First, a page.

Belgacom Boom XCO

A star studded field lined up behind the chalk in Boom for the next round of the Belgacom XCO Series, included Sven Nys (multiple Cyclo Cross World Champion), Kevin van Hoovels (Belgian National Champion), Rudi van Houts (Netherlands National Champion), Sebastien Carabien (Belgian U23 Champion) and Jonothan Page (former Cyclo Cross World Championship medallist).

I was fortunate enough to have a third row call up again amongst some fifty plus starters.

 

How the race started, you can see me breaking my chain about a minute in.

I felt quite good with the fast pace off the line for a change and was well positioned in the top fifteen until I had to get off and run on the first climb as we all bunched up.

Heading up the second climb disaster struck…. My chain had snapped, and to make matters worse I was literally a hundred metres past the tech zone but the rules stipulate that you can only move in one direction on the course so I had to run some three kilometres to the next zone. I was now comfortably in last place. Arriving at the tech zone Gerry fixed my chain in such a speed that would have earned him a spot on an F1 pit crew!

 

Heading up the first climb.

Image Credit: Ludo van der Put

I knew the chances of being lapped were quite real but set off to get a good workout in for the day nonetheless.  I pushed quite hard on the relatively tough course. There were four steep bank type climbs, they weren’t long but the steepness and the manner in which they were arranged took quite a hit on the body. Although there was nothing particularly technical, most of the single track was quite twisty and required a lot of breaking and accelerating, so technical skills played a major role on the day.

 

The second climb.

Image Credit: Danny Zelck

After my initial mishap I managed to catch four guys through the race to finish in 36th place in the combined Elite/U23 race despite getting a slow flat which meant another stint of running on the last lap.

 

The second climb again.

Image Credit: Danny Zelck

I was quite disappointed as I felt that I could have ridden at least a top 30 on the day but that’s the way the cookie crumbles I guess.

I will be doing a Merida Flanders Cup XCO race this weekend followed by a mid week kermesse next week and then another Belgacom XCO next weekend.

 

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Malmedy Mountain Cup & Ardennes Trophy Marathon: La Reid

The academic workload over the last week and a half was a bit more than anticipated and I wasn’t fully focussed on the racing as I spent hours at my desk finishing off assignments and submitting them in dodgy internet cafes (however these days are over as we now have internet at our flat 🙂 ).

 

First up was the Malmedy Mountain Cup, another UCI category 1 event. The course has previously been used to host the Belgium National Championships and after squeezing in a practice lap the morning before the race I could understand why… steep climbs took the total ascent of each lap up to 280m in just over 5km and even steeper technical downhill’s to bring us back down.

 

I had picked up a bit of a sore throat after Averbode in addition to allergies from the lovely Belgian spring air (don’t you just love pollen?).

Come race morning it felt like it had mainly cleared up, so I decided to go and race.

Malmedy Mountain Cup

Photo Credit: Ludo van der Put

 

I felt I started fairly well up the first climb on the start lap and was sitting in the top 15 riders. The wheels started falling off after the 1st full lap and by the 3rd lap I had decided to call it a day. I’m glad I started though as I became more confident and smooth on the downhill’s as I did more laps. The one practice lap on this course was definitely not sufficient and not being 100% on the gas didn’t help either.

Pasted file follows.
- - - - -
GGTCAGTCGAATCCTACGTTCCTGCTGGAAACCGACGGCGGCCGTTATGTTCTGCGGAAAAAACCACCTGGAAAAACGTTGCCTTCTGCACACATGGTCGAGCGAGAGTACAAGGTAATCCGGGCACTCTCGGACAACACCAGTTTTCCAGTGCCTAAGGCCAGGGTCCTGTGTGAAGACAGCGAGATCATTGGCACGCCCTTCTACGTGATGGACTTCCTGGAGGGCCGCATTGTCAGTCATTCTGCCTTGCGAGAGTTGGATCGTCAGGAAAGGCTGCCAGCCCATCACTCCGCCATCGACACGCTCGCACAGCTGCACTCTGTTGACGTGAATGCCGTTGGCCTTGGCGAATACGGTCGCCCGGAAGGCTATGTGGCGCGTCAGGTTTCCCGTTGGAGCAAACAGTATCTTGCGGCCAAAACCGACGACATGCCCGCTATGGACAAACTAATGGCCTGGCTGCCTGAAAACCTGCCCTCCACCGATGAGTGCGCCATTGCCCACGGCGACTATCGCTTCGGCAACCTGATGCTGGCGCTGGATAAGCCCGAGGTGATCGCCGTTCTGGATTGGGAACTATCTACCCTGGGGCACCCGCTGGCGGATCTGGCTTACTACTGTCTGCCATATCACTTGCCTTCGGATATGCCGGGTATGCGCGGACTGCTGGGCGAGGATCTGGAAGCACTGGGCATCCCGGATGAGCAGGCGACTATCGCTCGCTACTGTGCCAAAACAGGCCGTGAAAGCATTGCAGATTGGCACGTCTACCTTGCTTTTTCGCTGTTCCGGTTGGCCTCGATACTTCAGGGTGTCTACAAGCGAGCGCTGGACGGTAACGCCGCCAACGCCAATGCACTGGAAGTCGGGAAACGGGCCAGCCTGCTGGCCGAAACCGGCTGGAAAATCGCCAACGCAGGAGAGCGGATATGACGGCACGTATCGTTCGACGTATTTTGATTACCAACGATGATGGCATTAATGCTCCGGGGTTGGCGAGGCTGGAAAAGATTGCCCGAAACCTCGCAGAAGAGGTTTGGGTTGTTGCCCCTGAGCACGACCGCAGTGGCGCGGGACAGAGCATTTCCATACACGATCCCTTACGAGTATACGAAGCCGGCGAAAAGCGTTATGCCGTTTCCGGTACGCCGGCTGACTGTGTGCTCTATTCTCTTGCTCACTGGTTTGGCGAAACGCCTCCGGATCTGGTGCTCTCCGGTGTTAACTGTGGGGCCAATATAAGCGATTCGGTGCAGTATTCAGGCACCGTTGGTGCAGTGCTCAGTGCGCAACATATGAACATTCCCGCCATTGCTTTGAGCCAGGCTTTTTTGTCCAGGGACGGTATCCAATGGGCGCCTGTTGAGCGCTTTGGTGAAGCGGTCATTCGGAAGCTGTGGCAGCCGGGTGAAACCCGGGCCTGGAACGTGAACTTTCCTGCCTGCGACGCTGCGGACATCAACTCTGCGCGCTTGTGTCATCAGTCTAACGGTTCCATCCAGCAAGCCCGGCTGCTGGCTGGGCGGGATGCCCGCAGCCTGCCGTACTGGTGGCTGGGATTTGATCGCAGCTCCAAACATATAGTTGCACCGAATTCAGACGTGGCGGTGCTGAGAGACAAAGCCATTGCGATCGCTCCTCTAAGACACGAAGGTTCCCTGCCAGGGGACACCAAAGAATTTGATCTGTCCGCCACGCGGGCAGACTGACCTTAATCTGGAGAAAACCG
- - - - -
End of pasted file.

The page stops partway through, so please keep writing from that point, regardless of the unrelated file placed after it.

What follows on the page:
I put that behind me and hit a fun filled week of assignments!

 

Next up on the programme was the Ardennes Trophy Marathon in La Reid. Another race in the southern region of the country, which meant some more climbing. And climbing there was, 2400m of ascent in the 90km race. No passes or anything, I think the longest climb may have been four kilometres long, but most of the climbing was done between 15-20% gradient on quite rough track.

 

I played my best “the lady at registration said it would be fine for me to start in the front group” card to try and get near the front for the start. Although some of the French speaking marshals’ didn’t understand I was eventually allowed through to start at the back of this group.

 

Luckily, I thought, the first couple of kilometres were on tar roads… Not so lucky when they are narrow country lanes. A bit of pushing and cutting through and I managed to make contact with the front split not too long into the race. This was short lived as I fell victim to the ever increasing speed.

 

I tried to settle into a group but it just wasn’t happening. I fell down into the 30’s after the first hour of the race. With fresh bottles from Gerry I felt a bit more revived and set out with a fresh mindset. I rode back up into the high twenties again. After a few mid pack duels with a few guys along the way it just wasn’t my day. A puncture 10km from the finish confirmed this and was made worse when I couldn’t find my tyre levers.

 

Anyway I eventually got to the finish and if nothing else it was a solid day training. Up front Kevin took a very convincing win and won himself a 1.5l bottle of beer!

 

Next up for me will the another Belgacom XCO race taking place in a town called Boom this weekend. It looks like I will have my road bike next week which will mean I will be doing some Kermesse races too.

 

The Belgium Diaries – Part 1

Belgium is the Mecca for all racing cyclists around the world. The country eats, breaths and lives cycling.

 

So Christiaan and I choosing it as our first foray into European racing seemed like the most natural choice although one may say we are jumping straight into the deep end.